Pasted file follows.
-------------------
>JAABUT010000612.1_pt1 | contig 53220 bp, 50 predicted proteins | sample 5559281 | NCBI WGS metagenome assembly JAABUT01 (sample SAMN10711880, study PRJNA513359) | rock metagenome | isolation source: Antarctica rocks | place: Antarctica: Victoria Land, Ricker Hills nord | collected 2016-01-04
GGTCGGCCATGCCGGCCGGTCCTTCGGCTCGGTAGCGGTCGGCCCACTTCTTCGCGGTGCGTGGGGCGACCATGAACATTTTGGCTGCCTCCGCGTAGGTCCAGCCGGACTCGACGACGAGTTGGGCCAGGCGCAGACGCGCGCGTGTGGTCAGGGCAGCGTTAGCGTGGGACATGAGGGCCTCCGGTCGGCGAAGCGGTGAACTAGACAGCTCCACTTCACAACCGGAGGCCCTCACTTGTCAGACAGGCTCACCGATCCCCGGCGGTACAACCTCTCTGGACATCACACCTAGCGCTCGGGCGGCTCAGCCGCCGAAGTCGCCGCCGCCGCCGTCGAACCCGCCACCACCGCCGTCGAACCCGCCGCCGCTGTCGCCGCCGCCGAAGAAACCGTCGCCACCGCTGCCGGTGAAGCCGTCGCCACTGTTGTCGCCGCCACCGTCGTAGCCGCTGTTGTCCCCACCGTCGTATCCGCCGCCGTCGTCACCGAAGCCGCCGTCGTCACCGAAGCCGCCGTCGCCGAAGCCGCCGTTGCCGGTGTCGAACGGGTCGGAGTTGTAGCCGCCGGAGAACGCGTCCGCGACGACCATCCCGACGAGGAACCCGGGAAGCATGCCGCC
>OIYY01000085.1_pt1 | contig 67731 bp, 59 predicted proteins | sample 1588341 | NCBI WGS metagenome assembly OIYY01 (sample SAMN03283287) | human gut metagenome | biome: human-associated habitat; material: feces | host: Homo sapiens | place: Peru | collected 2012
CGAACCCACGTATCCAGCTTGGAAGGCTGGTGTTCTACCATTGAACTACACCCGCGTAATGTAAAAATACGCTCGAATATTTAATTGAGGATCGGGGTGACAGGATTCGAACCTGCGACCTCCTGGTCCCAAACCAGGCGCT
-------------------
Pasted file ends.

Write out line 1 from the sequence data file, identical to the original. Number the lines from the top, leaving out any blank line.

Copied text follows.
>JAABUT010000612.1_pt1 | contig 53220 bp, 50 predicted proteins | sample 5559281 | NCBI WGS metagenome assembly JAABUT01 (sample SAMN10711880, study PRJNA513359) | rock metagenome | isolation source: Antarctica rocks | place: Antarctica: Victoria Land, Ricker Hills nord | collected 2016-01-04